Waiting For The Pension-Fund Shoe To Drop
Town officials say the problem must be solved at the state level
Over the years the town of East Greenwich, as well as the Fire District, have diligently paid in full bills received for town employees in the state’s Municipal Employees Retirement System (MERS) and the separate statewide teachers system.
When actuarial assumptions for the plans changed, the town was informed their payment for the next fiscal year would increase by some $2.3 million, bringing the total line item in the budget to just under $5 million annually.
In July a summary of accounts in the system showed the municipal employee’s account 100 percent funded, the police account 69 percent funded and the Housing Authority 71 percent funded. The independent Fire District’s account showed as 61 percent funded. The teacher’s statewide account, however, is only 48 percent funded. Because the teachers system is statewide a local breakout is not available.
With the pension reform discussion going full blast, and a special session of the Legislature scheduled for next month, Town Manager Bill Sequino and Town Council President Mike Isaacs think there is some chance the current numbers will not hold up and a possibility the payment might actually stay where it is.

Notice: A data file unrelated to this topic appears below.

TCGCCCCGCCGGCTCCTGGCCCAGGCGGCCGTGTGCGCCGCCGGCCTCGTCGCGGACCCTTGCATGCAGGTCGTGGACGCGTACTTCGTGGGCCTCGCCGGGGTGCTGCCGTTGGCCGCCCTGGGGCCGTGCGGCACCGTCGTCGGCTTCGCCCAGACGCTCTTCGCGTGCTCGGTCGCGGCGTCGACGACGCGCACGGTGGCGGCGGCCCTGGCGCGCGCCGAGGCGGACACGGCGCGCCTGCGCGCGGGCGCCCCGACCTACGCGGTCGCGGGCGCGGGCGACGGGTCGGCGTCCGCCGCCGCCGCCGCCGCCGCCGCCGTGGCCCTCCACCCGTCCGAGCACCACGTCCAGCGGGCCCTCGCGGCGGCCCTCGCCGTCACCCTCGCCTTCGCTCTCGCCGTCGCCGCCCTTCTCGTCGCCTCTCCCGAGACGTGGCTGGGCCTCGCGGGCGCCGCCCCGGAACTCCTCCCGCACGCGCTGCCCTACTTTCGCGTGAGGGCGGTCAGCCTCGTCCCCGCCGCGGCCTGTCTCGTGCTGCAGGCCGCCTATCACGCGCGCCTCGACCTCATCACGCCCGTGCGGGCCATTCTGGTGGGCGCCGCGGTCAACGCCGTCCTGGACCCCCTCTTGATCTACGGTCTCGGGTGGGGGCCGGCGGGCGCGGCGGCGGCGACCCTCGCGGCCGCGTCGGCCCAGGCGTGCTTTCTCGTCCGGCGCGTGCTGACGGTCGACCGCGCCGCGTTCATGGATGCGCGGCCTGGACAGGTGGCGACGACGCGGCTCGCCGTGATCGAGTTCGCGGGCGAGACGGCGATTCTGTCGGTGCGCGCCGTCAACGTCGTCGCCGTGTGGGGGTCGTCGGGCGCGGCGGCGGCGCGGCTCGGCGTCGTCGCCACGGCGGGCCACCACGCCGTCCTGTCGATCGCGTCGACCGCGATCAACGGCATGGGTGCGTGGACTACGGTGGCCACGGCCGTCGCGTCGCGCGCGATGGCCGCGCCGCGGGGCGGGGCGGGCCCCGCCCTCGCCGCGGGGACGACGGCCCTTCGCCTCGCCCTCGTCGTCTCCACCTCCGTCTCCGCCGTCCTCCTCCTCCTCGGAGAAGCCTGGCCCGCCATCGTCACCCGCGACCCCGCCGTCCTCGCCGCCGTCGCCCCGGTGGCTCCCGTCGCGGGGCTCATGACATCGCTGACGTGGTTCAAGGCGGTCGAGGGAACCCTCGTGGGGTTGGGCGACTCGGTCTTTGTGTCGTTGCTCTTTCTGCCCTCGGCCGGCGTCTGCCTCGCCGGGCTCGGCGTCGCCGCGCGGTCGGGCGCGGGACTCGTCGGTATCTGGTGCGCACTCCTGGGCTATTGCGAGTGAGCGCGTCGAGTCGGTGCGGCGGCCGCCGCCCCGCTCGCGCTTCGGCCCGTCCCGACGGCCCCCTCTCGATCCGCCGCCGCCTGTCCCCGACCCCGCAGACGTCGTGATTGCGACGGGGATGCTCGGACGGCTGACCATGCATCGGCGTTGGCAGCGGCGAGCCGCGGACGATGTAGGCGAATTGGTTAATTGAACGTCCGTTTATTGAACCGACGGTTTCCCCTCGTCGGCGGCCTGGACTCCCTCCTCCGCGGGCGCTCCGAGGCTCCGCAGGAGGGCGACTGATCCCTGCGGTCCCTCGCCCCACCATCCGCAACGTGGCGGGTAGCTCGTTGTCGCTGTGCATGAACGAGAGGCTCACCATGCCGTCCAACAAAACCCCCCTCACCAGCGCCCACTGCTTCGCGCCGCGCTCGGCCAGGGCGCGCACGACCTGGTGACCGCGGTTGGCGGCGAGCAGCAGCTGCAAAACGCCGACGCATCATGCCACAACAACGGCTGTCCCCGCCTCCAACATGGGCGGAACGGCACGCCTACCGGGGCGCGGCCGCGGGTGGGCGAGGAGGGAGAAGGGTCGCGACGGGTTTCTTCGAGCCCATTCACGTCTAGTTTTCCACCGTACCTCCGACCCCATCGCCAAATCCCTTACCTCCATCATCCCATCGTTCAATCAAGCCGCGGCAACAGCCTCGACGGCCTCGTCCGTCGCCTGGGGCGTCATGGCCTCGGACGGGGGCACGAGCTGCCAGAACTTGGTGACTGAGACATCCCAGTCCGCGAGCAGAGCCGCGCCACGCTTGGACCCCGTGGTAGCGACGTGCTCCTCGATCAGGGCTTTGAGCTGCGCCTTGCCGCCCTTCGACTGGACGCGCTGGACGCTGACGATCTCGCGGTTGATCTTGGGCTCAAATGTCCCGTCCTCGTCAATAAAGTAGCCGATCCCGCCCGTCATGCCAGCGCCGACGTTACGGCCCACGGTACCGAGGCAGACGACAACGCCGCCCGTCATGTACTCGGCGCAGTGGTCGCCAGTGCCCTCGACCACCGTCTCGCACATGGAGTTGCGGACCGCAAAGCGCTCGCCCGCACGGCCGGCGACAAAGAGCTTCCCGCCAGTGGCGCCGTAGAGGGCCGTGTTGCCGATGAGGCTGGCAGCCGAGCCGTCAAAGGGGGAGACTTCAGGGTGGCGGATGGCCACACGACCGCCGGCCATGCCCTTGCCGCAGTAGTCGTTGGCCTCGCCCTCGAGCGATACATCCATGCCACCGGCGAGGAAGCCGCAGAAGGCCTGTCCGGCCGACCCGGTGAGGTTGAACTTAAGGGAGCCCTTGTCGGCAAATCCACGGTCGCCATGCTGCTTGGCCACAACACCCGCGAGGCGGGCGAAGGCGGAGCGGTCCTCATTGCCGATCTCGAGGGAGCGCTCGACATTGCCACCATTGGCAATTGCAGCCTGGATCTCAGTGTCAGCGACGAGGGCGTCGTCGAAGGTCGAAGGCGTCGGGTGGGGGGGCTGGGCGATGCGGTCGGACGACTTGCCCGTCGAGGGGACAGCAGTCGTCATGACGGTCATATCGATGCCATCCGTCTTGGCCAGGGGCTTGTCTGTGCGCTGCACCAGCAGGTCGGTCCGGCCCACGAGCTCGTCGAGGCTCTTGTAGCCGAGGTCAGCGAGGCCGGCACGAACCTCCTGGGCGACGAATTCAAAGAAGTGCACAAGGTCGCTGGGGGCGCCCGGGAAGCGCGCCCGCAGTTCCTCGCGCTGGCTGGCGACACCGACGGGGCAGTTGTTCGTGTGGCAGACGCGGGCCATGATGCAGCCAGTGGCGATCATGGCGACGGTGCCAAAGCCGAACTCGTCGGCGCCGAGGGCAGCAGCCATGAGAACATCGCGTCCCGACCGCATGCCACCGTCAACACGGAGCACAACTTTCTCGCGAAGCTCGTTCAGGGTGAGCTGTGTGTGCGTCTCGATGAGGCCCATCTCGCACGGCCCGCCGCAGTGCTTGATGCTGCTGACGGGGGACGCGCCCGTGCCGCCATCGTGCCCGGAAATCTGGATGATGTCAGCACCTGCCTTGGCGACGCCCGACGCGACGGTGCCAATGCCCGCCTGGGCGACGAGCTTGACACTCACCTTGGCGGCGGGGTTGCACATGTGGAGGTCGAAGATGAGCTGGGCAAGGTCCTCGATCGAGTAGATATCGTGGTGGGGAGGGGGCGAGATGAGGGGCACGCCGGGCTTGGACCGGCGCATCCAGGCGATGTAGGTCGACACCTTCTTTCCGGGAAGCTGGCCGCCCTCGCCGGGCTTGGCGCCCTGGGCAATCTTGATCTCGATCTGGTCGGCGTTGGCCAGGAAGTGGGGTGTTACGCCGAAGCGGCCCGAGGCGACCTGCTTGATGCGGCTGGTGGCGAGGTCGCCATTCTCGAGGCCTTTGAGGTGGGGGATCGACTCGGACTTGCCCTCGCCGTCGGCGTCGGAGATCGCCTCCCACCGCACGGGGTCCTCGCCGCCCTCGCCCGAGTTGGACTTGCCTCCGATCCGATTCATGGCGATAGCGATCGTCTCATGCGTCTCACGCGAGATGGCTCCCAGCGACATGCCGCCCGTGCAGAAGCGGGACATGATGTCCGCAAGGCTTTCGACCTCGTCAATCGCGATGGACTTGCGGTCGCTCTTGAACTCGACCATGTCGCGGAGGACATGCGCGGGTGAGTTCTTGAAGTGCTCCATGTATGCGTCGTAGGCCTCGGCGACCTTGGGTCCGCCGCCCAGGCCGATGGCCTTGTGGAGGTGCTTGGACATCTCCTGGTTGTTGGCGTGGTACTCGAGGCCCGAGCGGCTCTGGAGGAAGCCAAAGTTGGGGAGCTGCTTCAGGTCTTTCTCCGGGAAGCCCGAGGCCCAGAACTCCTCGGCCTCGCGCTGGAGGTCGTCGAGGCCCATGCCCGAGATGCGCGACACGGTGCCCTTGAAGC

Isaacs said it would be almost unconscionable for the state to expect an 87 percent increase. If that happened, it would require what Isaacs described as an increase in taxes to an unacceptable level or a cut in spending to an unacceptable level.
However, he said, there is so much up in the air it is premature and would be unproductive to talk about increasing taxes or cutting spending right now.
Leading up to the October session of the General Assembly, town officials have been very active in working with a group of cities and towns as well as a group of municipal officials. In addition, there have been meetings with the state treasurer and a lobbying effort is planned.
Isaacs said one point made over and over again is that the proposed increases are absolutely unacceptable and unaffordable by any community in the state. He says the solution must take place at the state level, because the state legislature created the plan and funding formula.
East Greenwich may be fortunate that it participates in the state plan, as some cities and towns with their own plans are in even worse financial condition.
Benefits in MERS are not negotiable, however there are some options such as a choice in the cost-of-living-adjustment (COLA) plan.
Some possible changes that could lower the numbers include raising the retirement age, re-amortizing (recalculating payments), and doing away with COLAs. Doing away with COLAs reportedly could save 1 billion dollars of the reported 7-billion-dollar pension-fund shortfall.
For now Isaacs said he felt that because of the magnitude of the problem the energy of the Town Council is best expended on working for reform in the upcoming special session of the legislature. He said that every citizen should support that effort.